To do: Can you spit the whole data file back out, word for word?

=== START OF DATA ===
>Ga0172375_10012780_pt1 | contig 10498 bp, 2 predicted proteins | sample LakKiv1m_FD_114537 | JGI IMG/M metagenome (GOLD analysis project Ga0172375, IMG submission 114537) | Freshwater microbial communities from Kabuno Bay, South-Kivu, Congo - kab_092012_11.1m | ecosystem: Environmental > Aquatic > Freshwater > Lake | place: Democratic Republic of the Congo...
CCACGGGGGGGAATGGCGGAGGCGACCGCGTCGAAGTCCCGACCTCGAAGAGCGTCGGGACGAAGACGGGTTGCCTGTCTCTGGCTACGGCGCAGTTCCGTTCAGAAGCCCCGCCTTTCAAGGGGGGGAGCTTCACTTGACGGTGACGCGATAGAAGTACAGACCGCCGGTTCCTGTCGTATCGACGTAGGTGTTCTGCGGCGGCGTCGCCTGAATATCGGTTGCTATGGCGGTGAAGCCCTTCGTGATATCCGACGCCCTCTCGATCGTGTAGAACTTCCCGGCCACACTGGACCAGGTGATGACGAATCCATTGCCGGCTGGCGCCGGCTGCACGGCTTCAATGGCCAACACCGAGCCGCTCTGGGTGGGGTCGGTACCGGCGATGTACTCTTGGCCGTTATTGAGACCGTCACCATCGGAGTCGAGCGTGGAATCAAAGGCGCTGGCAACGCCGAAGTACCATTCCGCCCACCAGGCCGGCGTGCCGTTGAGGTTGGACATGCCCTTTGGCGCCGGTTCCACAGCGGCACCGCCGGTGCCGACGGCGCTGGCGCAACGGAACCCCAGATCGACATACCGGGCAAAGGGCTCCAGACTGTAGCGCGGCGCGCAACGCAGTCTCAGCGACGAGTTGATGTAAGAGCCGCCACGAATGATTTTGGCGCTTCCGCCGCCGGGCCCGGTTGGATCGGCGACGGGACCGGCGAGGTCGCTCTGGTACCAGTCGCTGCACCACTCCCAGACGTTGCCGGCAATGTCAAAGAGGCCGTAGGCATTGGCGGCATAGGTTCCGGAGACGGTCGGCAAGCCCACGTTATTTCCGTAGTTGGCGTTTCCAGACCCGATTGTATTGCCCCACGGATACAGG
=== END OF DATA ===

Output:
>Ga0172375_10012780_pt1 | contig 10498 bp, 2 predicted proteins | sample LakKiv1m_FD_114537 | JGI IMG/M metagenome (GOLD analysis project Ga0172375, IMG submission 114537) | Freshwater microbial communities from Kabuno Bay, South-Kivu, Congo - kab_092012_11.1m | ecosystem: Environmental > Aquatic > Freshwater > Lake | place: Democratic Republic of the Congo...
CCACGGGGGGGAATGGCGGAGGCGACCGCGTCGAAGTCCCGACCTCGAAGAGCGTCGGGACGAAGACGGGTTGCCTGTCTCTGGCTACGGCGCAGTTCCGTTCAGAAGCCCCGCCTTTCAAGGGGGGGAGCTTCACTTGACGGTGACGCGATAGAAGTACAGACCGCCGGTTCCTGTCGTATCGACGTAGGTGTTCTGCGGCGGCGTCGCCTGAATATCGGTTGCTATGGCGGTGAAGCCCTTCGTGATATCCGACGCCCTCTCGATCGTGTAGAACTTCCCGGCCACACTGGACCAGGTGATGACGAATCCATTGCCGGCTGGCGCCGGCTGCACGGCTTCAATGGCCAACACCGAGCCGCTCTGGGTGGGGTCGGTACCGGCGATGTACTCTTGGCCGTTATTGAGACCGTCACCATCGGAGTCGAGCGTGGAATCAAAGGCGCTGGCAACGCCGAAGTACCATTCCGCCCACCAGGCCGGCGTGCCGTTGAGGTTGGACATGCCCTTTGGCGCCGGTTCCACAGCGGCACCGCCGGTGCCGACGGCGCTGGCGCAACGGAACCCCAGATCGACATACCGGGCAAAGGGCTCCAGACTGTAGCGCGGCGCGCAACGCAGTCTCAGCGACGAGTTGATGTAAGAGCCGCCACGAATGATTTTGGCGCTTCCGCCGCCGGGCCCGGTTGGATCGGCGACGGGACCGGCGAGGTCGCTCTGGTACCAGTCGCTGCACCACTCCCAGACGTTGCCGGCAATGTCAAAGAGGCCGTAGGCATTGGCGGCATAGGTTCCGGAGACGGTCGGCAAGCCCACGTTATTTCCGTAGTTGGCGTTTCCAGACCCGATTGTATTGCCCCACGGATACAGG